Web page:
If you don’t want to get stuck in that “nearest” hospital, consider getting Medjet. They are the premier membership program that then gets you all the way to a hospital at home.
5. Be sure to have cancellation, delay, or trip interruption coverage too. For example, if you have a flight delay that means you’ll miss the start of the cruise, it’s a lot more difficult to deal with than just arriving late for a land-based trip. Hurricanes or other severe weather events also affect cruises significantly, and you’ll want your insurance policy to take that into account.
6. Take a look at the shore activities you might participate in during the cruise and check if any need to be mentioned to your insurer, like certain adventure activities or water sports.
7. Unlike other kinds of travel, you might be more likely to take valuable jewelry and expensive clothing on a cruise, for some of the fancy dinners and events cruise ships hold. Often a regular travel insurance policy will only cover these items up to a certain value, so check that your belongings are covered against possible loss or theft.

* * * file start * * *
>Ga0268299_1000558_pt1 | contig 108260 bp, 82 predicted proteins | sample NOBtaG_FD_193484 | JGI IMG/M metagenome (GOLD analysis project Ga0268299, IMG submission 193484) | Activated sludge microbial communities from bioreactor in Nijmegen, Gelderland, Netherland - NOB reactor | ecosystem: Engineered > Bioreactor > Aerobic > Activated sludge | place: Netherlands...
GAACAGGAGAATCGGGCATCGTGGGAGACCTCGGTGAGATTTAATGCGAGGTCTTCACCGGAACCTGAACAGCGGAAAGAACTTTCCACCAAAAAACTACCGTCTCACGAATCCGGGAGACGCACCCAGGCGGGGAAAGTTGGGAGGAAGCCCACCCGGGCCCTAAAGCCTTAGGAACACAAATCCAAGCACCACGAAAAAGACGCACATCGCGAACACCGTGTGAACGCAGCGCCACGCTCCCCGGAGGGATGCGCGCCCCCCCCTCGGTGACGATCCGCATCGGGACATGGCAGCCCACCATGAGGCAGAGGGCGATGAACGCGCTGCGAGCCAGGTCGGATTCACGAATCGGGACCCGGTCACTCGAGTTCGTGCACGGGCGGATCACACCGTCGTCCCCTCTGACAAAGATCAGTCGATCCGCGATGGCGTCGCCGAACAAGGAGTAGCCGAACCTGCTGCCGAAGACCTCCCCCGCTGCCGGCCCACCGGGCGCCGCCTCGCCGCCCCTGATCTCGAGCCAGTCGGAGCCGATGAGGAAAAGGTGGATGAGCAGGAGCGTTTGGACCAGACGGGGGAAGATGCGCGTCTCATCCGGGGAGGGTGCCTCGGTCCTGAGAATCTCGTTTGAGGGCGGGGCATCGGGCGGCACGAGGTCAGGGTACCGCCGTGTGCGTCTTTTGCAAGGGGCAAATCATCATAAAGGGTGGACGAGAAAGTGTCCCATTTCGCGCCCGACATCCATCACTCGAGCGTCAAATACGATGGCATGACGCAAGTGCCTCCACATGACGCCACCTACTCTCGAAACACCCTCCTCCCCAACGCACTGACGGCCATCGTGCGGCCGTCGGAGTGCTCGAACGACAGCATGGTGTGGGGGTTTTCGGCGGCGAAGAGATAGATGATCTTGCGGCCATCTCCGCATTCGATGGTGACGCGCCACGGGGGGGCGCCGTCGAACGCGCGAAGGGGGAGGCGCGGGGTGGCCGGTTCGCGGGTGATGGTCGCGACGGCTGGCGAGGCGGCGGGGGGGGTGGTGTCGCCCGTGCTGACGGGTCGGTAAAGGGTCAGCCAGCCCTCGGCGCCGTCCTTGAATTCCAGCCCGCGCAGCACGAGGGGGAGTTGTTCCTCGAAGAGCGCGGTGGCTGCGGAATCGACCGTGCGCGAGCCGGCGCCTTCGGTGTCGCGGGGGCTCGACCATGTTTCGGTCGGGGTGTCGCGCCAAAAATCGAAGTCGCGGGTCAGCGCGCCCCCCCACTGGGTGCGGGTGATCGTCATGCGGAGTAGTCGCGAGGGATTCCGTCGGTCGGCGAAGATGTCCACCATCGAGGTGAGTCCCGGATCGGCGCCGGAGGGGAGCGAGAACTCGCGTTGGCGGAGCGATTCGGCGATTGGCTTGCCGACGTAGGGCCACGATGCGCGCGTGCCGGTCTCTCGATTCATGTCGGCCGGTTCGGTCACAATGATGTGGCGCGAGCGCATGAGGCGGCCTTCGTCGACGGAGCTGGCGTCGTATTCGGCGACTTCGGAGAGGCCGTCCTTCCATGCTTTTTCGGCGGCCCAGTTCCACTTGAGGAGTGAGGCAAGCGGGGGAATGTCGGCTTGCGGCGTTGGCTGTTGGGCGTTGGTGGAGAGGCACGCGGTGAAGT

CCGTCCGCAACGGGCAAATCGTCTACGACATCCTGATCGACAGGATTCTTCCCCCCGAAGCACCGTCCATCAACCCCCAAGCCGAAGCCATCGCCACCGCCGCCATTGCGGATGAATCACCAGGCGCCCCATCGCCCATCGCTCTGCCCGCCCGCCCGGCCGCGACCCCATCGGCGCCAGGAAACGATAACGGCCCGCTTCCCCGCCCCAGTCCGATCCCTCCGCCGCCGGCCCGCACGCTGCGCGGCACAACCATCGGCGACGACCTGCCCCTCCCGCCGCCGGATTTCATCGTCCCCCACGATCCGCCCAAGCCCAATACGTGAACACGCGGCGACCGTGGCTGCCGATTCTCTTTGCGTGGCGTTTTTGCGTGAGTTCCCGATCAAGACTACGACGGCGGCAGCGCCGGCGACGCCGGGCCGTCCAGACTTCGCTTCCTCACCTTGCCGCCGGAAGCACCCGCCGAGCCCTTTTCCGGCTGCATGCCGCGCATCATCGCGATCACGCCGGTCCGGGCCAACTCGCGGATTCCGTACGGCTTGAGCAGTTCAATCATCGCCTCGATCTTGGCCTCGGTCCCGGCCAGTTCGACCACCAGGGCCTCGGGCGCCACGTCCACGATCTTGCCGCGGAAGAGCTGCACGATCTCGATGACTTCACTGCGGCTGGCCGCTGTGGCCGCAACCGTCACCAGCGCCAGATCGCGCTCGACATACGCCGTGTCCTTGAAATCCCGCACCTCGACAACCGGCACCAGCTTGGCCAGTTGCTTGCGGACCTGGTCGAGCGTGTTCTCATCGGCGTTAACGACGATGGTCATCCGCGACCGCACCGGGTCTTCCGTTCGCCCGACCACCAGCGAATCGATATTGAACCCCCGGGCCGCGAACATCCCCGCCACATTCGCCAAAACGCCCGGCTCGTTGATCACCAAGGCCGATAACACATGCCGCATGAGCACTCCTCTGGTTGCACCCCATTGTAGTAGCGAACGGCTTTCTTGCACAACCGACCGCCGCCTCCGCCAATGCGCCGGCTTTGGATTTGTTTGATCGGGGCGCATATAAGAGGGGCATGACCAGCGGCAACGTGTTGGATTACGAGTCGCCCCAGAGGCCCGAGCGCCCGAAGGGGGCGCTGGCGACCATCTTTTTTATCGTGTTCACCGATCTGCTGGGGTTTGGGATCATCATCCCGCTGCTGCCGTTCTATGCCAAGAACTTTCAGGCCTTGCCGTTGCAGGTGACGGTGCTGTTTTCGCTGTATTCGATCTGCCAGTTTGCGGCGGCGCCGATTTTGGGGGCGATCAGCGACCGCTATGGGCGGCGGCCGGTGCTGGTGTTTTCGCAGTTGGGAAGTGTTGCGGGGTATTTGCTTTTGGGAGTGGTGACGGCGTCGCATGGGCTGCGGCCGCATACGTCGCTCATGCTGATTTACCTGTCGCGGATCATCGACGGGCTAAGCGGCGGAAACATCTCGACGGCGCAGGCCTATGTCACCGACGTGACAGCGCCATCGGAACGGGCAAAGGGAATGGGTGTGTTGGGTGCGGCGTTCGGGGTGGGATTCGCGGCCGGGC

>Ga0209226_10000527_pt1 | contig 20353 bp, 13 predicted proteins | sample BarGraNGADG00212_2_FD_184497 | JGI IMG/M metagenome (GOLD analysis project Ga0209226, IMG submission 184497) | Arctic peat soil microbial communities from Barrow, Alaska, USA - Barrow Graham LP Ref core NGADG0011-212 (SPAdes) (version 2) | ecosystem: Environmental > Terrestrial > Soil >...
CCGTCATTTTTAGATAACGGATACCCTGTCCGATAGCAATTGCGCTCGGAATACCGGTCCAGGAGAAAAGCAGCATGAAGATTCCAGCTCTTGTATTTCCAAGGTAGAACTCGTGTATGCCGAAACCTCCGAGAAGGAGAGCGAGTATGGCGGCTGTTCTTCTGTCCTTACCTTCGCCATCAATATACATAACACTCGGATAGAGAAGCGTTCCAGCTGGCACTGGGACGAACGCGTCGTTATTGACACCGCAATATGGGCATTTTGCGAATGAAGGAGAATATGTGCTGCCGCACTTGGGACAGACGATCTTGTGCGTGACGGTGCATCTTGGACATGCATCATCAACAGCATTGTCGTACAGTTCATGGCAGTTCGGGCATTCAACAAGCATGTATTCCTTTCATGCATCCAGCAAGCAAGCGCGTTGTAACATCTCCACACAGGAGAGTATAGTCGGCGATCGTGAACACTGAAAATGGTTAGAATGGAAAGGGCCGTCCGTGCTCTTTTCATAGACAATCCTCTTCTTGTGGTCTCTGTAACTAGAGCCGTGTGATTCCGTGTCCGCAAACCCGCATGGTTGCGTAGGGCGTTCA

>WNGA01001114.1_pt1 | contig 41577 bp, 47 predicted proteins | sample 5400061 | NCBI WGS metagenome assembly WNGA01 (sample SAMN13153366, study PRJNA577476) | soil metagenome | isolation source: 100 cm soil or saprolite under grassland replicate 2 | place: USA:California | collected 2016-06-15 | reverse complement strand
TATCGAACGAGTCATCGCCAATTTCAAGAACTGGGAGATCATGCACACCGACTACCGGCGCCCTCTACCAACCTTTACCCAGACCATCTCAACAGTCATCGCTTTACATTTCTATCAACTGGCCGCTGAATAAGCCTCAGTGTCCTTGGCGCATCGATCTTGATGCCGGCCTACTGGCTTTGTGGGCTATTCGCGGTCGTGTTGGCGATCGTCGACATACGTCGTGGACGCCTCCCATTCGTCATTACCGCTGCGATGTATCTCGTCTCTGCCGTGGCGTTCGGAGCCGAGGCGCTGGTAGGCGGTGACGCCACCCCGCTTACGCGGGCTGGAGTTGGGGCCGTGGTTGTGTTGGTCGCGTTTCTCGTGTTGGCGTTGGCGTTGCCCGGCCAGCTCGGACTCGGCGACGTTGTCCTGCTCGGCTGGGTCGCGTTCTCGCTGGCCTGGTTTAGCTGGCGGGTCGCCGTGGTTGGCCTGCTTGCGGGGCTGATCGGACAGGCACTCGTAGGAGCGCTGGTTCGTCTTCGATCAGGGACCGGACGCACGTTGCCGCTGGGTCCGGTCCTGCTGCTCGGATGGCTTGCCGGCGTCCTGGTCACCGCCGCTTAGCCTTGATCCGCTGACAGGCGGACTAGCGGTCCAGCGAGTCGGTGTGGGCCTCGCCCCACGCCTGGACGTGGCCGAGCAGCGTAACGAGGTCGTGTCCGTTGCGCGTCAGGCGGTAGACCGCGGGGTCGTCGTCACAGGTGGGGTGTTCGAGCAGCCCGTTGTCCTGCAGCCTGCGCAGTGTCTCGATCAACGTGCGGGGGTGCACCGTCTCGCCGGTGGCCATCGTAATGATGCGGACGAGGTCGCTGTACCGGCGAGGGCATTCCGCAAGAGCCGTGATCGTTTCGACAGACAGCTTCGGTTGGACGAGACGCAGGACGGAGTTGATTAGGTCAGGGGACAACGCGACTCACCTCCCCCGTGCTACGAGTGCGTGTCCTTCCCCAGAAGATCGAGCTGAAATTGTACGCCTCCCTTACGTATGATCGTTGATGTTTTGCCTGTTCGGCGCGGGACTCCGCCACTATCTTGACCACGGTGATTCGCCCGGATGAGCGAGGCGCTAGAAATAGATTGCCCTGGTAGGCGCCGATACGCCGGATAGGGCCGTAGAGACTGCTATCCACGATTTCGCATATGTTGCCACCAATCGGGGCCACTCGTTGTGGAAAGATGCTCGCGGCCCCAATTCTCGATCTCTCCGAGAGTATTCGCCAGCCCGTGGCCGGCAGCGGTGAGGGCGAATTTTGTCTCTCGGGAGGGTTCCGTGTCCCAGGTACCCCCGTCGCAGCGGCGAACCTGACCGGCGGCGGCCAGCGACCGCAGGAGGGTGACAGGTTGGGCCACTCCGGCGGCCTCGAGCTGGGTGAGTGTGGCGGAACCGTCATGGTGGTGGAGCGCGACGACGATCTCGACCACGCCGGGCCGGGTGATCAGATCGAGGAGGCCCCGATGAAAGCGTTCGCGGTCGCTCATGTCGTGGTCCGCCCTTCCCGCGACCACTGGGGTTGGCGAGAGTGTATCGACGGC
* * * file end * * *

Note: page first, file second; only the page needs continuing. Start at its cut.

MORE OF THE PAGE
What is the Best Cruise Travel Insurance?
With so much to consider, it can be hard to decide which cruise travel insurance to choose.
Be aware that while many cruise companies offer their own insurance, the conditions are often stricter, and you might find it hard to make a claim. For example, they often will only reimburse up to 75% of your expenses, tend to have only a short list of reasons you are able to cancel for, and rarely cover pre-existing medical conditions. You’re always better off using a third-party insurer.
Whichever policy you decide on, it’s vital that you read the policy details carefully so you know exactly what you are covered for.
The insurers below are some I recommend that have specific cruise insurance policies and offer a decent amount of coverage for a lot of potential mishaps.